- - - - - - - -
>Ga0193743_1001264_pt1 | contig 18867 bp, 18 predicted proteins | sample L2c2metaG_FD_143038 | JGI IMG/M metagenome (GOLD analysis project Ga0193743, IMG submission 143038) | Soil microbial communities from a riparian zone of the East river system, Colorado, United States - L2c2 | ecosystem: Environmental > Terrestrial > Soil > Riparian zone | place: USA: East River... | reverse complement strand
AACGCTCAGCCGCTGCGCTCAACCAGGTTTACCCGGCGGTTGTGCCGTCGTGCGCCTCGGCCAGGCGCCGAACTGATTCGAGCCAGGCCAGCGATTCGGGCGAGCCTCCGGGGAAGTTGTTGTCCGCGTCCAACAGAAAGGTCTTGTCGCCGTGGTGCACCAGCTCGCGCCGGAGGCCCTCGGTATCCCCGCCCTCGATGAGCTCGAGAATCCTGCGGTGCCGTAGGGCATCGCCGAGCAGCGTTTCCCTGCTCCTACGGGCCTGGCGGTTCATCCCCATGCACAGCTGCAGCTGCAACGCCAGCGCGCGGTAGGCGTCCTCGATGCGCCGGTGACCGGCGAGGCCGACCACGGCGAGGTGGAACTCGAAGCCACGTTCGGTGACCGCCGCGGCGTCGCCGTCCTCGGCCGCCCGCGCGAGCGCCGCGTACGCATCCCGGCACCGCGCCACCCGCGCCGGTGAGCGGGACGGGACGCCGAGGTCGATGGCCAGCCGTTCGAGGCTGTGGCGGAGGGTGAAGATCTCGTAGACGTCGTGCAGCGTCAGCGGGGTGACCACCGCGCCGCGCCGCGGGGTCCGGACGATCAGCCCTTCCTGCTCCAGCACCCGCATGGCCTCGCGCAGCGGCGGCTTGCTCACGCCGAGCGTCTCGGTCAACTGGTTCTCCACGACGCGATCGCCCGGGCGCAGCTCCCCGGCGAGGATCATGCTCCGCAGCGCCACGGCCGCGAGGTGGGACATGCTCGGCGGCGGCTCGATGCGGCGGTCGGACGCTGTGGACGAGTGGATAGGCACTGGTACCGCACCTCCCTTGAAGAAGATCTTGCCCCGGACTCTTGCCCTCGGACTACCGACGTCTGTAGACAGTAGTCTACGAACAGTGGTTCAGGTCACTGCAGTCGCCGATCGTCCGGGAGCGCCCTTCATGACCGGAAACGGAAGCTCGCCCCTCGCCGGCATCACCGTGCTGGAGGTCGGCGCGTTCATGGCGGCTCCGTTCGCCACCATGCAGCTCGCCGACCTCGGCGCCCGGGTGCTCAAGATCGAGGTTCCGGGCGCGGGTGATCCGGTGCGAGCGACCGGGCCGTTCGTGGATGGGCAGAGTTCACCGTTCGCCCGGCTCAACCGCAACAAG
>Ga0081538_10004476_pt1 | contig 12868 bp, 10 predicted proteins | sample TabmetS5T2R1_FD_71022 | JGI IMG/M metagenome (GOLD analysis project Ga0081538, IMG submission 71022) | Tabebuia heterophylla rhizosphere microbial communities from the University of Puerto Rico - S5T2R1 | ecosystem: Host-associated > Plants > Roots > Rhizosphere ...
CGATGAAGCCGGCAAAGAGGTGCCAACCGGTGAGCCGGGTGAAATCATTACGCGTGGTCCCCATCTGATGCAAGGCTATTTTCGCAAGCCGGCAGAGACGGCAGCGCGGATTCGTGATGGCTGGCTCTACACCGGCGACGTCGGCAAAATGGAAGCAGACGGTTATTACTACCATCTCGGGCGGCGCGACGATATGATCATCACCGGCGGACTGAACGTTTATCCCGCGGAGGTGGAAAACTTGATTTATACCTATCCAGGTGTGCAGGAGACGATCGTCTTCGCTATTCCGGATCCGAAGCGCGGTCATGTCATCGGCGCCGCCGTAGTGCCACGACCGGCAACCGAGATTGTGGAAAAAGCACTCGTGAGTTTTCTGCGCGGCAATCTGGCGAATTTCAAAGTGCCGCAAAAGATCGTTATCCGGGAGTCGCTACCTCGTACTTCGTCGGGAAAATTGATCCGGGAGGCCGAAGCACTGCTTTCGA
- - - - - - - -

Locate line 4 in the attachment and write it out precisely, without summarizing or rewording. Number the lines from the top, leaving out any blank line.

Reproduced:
CGATGAAGCCGGCAAAGAGGTGCCAACCGGTGAGCCGGGTGAAATCATTACGCGTGGTCCCCATCTGATGCAAGGCTATTTTCGCAAGCCGGCAGAGACGGCAGCGCGGATTCGTGATGGCTGGCTCTACACCGGCGACGTCGGCAAAATGGAAGCAGACGGTTATTACTACCATCTCGGGCGGCGCGACGATATGATCATCACCGGCGGACTGAACGTTTATCCCGCGGAGGTGGAAAACTTGATTTATACCTATCCAGGTGTGCAGGAGACGATCGTCTTCGCTATTCCGGATCCGAAGCGCGGTCATGTCATCGGCGCCGCCGTAGTGCCACGACCGGCAACCGAGATTGTGGAAAAAGCACTCGTGAGTTTTCTGCGCGGCAATCTGGCGAATTTCAAAGTGCCGCAAAAGATCGTTATCCGGGAGTCGCTACCTCGTACTTCGTCGGGAAAATTGATCCGGGAGGCCGAAGCACTGCTTTCGA